The best rain jackets for hiking in any weather

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Nothing dampens enthusiasm for a hike like getting poured. Rather than canceling your plans because of the rain, bring a hard shell waterproof/breathable jacket and enjoy the adventure. The best rain jackets for hikers will protect you from the elements, breathe well enough not to overwhelm you, and increase your comfort factor when the weather turns.

What to Consider When Buying a Waterproof/Breathable Rain Jacket

The level of protection you need from your hardshell will depend on your environment. Hiking in a place where rain and wind are commonplace? Opt for a jacket with a three-layer waterproof/breathable material, which offers the highest level of waterproofing. Trekking somewhere that’s generally dry? A two- or 2.5-layer shell will do.

Breathability matters too. A rugged, fortress-like hard shell will seal in more precipitation, but also make you sweat more than a featherweight, more compressible and airy jacket. Heavier shells are generally more durable, and features like extra pockets, adjustable hood and cuffs, and vents will also add weight.

Finally, consider that the jackets below are geared more towards three-season hiking; for winter-worthy shells, thicker materials and specialized features are desirable.

Rab Ghost Sweater (Photo: courtesy)

The lightest : Rab Ghost Sweater

For the past four years or so, Rab has been at the top of the world of technical fabrics, producing shell after shell of superior quality. This streak continues with the Phantom, which, as the lightest waterproof/breathable shell on the market, has the weight of a trash can poncho, the rain protection of a hard shell and yet the airy feel of a softshell. Oh, and it folds down to the size of a kiwi. The Phantom is made from a 2.5-layer Pertex Shield fabric which the designers paired with a minimalist feature set including elasticated cuffs, a small metallic brim on the elasticated hood that protected us from the pouring rain in the Pacific Northwest and 70 mph gusts in the Colorado Rockies, and a tiny chest stash pocket that can hold a gel pack or a set of keys. We normally don’t like anoraks due to the lack of ventilation, but even without underarm zippers we stayed comfortable on wet climbs for three seasons thanks to supreme breathability. Weather protection balances rain blocking and sweat inhibition – in deluges that lasted over 90 minutes we felt a few drops sneaking into our shoulder and lower back, but every tester agreed that the weight and functionality in the majority of cases more than compensate for its uneven performance at the aquatic extreme.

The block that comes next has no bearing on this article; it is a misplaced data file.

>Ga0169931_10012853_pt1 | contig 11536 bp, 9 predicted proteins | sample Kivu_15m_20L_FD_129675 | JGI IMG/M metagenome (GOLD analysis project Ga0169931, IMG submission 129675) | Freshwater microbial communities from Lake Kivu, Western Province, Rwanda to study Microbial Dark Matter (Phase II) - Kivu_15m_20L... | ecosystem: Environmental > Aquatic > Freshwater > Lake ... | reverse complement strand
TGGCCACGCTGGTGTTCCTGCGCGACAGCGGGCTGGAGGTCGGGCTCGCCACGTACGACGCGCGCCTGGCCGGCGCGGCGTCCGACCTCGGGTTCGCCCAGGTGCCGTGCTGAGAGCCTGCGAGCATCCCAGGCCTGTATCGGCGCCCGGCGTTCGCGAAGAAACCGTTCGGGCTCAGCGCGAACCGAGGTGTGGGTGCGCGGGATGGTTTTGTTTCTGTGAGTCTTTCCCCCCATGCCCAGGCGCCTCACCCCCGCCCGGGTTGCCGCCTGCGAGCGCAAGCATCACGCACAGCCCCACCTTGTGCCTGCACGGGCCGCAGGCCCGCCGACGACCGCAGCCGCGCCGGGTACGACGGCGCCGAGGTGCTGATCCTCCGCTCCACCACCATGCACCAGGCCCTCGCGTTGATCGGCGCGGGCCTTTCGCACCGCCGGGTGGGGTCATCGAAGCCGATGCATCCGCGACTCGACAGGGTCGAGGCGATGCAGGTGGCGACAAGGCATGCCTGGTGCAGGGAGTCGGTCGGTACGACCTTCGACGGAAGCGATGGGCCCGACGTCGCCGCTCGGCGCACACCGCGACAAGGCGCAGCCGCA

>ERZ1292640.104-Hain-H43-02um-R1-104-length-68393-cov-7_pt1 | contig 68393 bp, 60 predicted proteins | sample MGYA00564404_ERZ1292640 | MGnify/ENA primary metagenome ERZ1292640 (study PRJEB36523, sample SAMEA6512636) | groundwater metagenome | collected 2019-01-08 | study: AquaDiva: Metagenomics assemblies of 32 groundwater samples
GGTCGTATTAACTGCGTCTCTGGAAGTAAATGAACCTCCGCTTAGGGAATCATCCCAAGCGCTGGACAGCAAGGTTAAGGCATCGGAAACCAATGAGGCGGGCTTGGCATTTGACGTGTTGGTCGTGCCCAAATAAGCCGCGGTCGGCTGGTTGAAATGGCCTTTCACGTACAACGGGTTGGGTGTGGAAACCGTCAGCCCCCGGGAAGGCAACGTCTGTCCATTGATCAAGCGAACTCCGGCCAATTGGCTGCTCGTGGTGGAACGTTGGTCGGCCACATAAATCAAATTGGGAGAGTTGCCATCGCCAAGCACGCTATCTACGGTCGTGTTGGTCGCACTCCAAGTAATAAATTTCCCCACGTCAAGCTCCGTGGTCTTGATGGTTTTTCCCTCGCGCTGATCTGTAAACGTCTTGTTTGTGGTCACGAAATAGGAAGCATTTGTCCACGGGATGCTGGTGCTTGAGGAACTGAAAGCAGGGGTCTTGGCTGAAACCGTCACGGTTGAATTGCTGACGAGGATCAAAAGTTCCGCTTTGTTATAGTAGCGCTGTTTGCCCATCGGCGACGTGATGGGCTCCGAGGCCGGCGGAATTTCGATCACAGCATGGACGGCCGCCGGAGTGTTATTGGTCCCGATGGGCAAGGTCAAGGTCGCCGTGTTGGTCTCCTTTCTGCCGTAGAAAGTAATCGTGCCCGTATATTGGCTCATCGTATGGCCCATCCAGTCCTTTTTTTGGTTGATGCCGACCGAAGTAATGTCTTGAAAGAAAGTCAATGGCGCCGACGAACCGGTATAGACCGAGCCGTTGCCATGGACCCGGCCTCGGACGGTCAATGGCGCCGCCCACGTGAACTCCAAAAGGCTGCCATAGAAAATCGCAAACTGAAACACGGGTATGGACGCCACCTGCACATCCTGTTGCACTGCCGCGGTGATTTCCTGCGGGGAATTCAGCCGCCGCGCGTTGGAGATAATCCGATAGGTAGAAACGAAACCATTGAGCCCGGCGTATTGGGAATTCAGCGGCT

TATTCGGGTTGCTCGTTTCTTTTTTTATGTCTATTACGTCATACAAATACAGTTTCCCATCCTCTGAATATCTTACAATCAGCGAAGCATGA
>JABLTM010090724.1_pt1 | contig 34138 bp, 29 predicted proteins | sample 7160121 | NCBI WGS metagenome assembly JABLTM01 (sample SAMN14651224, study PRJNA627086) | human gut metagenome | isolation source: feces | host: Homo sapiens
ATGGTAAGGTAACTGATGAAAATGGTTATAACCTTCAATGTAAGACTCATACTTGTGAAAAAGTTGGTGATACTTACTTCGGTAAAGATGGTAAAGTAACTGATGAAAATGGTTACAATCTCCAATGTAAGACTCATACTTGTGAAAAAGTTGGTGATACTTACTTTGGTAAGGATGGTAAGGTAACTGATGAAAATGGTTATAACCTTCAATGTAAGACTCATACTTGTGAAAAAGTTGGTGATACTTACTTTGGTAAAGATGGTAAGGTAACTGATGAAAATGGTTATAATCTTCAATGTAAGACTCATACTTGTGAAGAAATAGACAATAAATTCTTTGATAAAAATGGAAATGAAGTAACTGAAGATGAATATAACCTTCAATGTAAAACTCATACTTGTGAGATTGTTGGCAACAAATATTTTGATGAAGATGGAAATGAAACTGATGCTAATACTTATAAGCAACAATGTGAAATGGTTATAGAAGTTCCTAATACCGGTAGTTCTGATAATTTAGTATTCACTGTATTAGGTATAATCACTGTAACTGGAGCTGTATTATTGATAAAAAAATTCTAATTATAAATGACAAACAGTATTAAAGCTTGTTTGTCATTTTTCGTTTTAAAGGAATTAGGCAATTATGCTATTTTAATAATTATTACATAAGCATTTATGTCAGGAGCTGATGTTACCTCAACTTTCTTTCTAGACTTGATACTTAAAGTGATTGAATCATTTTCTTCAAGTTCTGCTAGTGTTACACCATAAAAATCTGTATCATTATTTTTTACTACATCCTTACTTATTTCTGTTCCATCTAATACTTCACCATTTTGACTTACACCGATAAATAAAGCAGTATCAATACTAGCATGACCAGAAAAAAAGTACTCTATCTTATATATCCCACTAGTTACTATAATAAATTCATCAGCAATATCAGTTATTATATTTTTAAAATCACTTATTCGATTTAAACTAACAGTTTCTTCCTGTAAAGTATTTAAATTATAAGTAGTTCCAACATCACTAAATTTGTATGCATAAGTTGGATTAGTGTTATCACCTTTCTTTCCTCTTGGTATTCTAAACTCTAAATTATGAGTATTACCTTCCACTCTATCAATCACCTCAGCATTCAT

Patagonia Torrentshell 3L Jacket
Patagonia Torrentshell 3L (Photo: Courtesy)

Best value: Patagonia Torrentshell

Solid protection, even in bad weather, doesn’t always require a new line of credit, as the updated Torrentshell proves. It kept us dry all day in the drizzle in Washington’s Alpine Lakes wilderness, pouring rain in Montana’s Pioneer Mountains, and high winds atop Mount St. Helens. Patagonia’s proprietary three-layer fabric keeps the price nice, and you get the eco-credibility of 100% recycled nylon and a partially bio-based PU membrane. denier nylon. Compromise: breathability in the middle of the bag.

Stio Ender Paclite
Stio Ender Paclite (Photo: courtesy)

The most versatile: Stio Ender Paclite Hooded Jacket

Truly versatile shells are surprisingly hard to find. They need to be able to shrug off abuse, vent well, and still have all the zippers, pockets, adjustable hoods, and other features we often take for granted. Pick one that meets all of these criteria at an affordable price, and you’ve hit the jackpot. There weren’t many conditions that could top that shell, be it snow, gusty winds, or pouring spring precipitation. The secret is in the shell’s two-layer Gore-Tex Paclite fabric. It had good breathability (but not the norm), which we appreciated when temperatures dipped into the 30s while traveling in Alberta. When it comes to features, the Ender struck a good balance between being well-rounded and avoiding being too heavy: we managed to fit gloves and a neck warmer in one of the hand pockets, and slipped our smartphones into the chest. Cinching the hem around our waist prevented breezes and drifts, while the hood adjusted via a single drawstring in the back (only works with low profile helmets). Bonus: The 75-denier recycled polyester outer fabric got rid of brush on the bushes without even a scratch.

Norrøna Falketind